How much Sympathy do you have for Piggy in Chapter One?

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How much Sympathy do you have for Piggy in Chapter One?

Jack’s relationship with Piggy brings most sympathy for Piggy. From the moment Jack is introduced by Golding he shows a dislike towards Piggy. Piggy became intimidated by the “uniformed superiority” of the choir led by Jack.  One of the first things Jack says to Piggy is “Shut up, Fatty!” which is a way of intimidating Piggy and perhaps the rest of the boys outside of the choir who are already frightened of Jack. I felt sorry for Piggy who had gone from an ideas man with the most intelligence to a shy little boy because of the influence Jack had on him. Golding uses sympathy for Piggy to build up extreme dislike towards Jack who symbolises life outside of a democracy. Jack has an unexplainable dislike to Piggy and later reiterates his feeling when he told piggy, “we don’t want you” on his, Ralph’s and Simon’s exploration of the island, and Piggy, perhaps the most intelligent member of the island microcosm is left with nothing to do but take names instead of a small adventure.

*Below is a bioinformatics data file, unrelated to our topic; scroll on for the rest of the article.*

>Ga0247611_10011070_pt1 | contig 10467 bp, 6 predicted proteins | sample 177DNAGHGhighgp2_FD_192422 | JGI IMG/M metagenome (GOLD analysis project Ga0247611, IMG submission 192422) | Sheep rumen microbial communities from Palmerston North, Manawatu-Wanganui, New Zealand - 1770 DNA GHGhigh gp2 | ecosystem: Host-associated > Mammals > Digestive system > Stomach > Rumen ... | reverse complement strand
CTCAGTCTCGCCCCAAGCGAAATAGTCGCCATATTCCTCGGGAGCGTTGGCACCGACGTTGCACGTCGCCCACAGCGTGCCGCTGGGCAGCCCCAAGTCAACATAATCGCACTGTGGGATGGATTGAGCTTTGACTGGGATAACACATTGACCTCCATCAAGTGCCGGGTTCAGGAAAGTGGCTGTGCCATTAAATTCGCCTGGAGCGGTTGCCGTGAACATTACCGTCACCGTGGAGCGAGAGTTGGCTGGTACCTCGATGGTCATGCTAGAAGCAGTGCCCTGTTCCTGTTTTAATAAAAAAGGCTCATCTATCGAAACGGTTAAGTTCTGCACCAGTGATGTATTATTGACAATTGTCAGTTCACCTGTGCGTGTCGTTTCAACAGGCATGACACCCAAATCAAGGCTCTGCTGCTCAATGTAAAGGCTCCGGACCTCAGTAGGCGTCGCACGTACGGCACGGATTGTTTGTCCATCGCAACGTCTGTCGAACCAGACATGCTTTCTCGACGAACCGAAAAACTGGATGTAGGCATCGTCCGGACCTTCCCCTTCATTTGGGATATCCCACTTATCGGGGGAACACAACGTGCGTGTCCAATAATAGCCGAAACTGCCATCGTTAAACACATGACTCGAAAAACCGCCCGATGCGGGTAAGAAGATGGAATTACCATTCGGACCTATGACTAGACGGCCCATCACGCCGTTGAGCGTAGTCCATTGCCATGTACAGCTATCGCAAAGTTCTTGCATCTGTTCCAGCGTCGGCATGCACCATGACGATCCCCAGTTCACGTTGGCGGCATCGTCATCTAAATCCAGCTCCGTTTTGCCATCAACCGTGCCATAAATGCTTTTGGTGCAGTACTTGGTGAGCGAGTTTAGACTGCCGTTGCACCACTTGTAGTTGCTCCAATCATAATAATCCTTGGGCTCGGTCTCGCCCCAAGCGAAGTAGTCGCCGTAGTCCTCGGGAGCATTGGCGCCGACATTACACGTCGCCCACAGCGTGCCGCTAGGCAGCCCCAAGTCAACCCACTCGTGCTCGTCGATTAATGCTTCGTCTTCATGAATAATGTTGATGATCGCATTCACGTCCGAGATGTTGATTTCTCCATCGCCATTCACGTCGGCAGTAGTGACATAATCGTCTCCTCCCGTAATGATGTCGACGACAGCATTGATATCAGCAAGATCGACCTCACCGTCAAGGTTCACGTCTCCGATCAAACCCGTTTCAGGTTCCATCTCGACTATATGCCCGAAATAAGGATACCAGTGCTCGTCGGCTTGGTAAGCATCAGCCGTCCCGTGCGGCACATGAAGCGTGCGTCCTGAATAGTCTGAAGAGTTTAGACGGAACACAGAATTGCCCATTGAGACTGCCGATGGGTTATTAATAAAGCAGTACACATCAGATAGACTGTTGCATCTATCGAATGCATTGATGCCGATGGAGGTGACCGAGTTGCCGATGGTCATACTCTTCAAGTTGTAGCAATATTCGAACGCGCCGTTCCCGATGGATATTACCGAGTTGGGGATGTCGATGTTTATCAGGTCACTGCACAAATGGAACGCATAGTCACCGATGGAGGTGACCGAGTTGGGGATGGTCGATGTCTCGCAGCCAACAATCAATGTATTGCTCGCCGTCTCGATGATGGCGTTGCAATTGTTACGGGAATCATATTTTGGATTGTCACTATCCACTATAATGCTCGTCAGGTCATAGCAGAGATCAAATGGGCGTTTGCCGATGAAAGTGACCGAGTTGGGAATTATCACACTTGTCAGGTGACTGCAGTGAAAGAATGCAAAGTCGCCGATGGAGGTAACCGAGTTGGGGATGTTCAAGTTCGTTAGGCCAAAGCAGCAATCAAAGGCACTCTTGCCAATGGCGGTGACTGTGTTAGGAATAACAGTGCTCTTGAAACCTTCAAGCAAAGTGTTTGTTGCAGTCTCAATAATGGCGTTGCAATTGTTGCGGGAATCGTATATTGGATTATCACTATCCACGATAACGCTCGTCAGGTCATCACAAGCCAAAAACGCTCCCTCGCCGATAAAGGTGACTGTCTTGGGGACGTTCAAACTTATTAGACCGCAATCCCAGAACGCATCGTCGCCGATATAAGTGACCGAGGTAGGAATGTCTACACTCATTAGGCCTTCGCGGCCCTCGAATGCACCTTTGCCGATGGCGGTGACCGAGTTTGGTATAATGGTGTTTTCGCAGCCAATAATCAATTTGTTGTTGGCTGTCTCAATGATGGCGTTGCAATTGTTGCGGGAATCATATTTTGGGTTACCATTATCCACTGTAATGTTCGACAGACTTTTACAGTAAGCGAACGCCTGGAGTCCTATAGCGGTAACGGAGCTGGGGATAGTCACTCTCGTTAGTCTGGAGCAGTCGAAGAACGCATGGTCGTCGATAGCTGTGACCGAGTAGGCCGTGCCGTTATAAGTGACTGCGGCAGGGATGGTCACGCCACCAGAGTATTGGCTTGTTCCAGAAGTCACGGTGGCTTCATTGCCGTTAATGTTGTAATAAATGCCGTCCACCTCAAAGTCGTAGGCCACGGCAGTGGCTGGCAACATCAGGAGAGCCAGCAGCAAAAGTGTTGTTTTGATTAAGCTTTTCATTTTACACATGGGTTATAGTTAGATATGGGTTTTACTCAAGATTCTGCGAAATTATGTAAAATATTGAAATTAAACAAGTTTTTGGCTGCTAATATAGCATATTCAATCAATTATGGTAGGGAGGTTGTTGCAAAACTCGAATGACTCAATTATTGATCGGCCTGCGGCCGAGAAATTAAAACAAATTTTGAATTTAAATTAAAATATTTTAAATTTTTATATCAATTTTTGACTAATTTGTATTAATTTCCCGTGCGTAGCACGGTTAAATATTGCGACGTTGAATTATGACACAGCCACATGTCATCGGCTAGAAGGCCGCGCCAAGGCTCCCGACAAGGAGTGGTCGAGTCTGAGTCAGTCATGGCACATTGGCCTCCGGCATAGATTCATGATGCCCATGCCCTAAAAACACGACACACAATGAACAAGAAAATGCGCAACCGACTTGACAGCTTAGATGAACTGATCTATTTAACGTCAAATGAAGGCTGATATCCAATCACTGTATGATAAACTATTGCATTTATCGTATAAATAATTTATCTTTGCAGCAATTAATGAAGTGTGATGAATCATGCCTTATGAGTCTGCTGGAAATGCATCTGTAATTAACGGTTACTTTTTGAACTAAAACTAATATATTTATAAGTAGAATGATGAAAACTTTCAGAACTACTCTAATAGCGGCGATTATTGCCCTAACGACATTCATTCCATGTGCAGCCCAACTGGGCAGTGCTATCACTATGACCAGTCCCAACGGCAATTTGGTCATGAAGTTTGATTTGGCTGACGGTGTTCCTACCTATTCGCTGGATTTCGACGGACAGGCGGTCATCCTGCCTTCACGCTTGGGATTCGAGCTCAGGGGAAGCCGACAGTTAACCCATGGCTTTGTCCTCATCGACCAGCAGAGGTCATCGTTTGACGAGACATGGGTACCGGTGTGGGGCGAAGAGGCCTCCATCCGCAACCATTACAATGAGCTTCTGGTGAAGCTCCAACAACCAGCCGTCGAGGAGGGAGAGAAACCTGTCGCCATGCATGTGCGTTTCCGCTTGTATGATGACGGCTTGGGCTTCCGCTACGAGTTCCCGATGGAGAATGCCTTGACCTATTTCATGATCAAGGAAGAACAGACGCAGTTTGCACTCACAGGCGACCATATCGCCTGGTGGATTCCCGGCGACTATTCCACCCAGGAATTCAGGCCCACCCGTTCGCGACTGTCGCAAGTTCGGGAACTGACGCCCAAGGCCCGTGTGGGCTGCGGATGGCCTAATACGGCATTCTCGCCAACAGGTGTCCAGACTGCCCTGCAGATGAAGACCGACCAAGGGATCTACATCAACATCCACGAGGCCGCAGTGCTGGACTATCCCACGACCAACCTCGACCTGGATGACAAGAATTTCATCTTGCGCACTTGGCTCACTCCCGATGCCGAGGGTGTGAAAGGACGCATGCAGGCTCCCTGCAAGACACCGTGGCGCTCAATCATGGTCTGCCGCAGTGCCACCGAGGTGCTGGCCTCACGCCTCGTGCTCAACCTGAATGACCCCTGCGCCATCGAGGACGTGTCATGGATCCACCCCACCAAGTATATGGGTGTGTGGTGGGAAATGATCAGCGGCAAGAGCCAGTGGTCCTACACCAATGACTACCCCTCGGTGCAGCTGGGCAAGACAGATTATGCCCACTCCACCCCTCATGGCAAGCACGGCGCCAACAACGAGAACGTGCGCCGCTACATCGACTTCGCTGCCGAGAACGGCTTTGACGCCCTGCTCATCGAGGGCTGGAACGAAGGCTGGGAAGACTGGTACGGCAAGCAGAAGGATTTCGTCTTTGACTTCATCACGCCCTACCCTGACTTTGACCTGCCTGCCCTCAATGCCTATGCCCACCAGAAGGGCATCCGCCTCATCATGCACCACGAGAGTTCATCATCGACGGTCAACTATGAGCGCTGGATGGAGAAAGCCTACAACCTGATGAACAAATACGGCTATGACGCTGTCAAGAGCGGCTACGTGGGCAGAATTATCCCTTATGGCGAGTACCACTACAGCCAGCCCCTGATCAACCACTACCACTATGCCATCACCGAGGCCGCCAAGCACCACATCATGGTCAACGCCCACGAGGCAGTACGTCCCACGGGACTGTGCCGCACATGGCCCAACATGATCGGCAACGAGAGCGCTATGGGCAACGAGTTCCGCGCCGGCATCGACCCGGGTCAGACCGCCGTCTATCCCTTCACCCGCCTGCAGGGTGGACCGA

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Ralph changed his opinion of Piggy from earlier in the book. He took a more superior air around Piggy but because of the growth in numbers of the group, Ralph changed his attitude. Piggy had tried to establish a friendship with Ralph and had confided in him the knowledge of his unwanted school nickname, “Piggy” and that he didn’t want to be called it. Later, Ralph told the entire group but it was in defence of Piggy from Jack who called Piggy “Fatty”. After this Ralph made wise decision to give Piggy a task he could complete easily and well, ...

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